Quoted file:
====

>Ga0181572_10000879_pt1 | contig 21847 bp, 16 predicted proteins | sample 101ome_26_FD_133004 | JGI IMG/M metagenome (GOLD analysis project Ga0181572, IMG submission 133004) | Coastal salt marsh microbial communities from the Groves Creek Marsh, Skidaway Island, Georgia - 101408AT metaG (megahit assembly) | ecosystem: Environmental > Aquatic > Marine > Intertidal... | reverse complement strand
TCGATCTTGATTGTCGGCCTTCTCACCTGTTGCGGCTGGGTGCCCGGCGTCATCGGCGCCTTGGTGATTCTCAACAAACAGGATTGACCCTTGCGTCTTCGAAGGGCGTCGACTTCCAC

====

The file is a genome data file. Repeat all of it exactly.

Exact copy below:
>Ga0181572_10000879_pt1 | contig 21847 bp, 16 predicted proteins | sample 101ome_26_FD_133004 | JGI IMG/M metagenome (GOLD analysis project Ga0181572, IMG submission 133004) | Coastal salt marsh microbial communities from the Groves Creek Marsh, Skidaway Island, Georgia - 101408AT metaG (megahit assembly) | ecosystem: Environmental > Aquatic > Marine > Intertidal... | reverse complement strand
TCGATCTTGATTGTCGGCCTTCTCACCTGTTGCGGCTGGGTGCCCGGCGTCATCGGCGCCTTGGTGATTCTCAACAAACAGGATTGACCCTTGCGTCTTCGAAGGGCGTCGACTTCCAC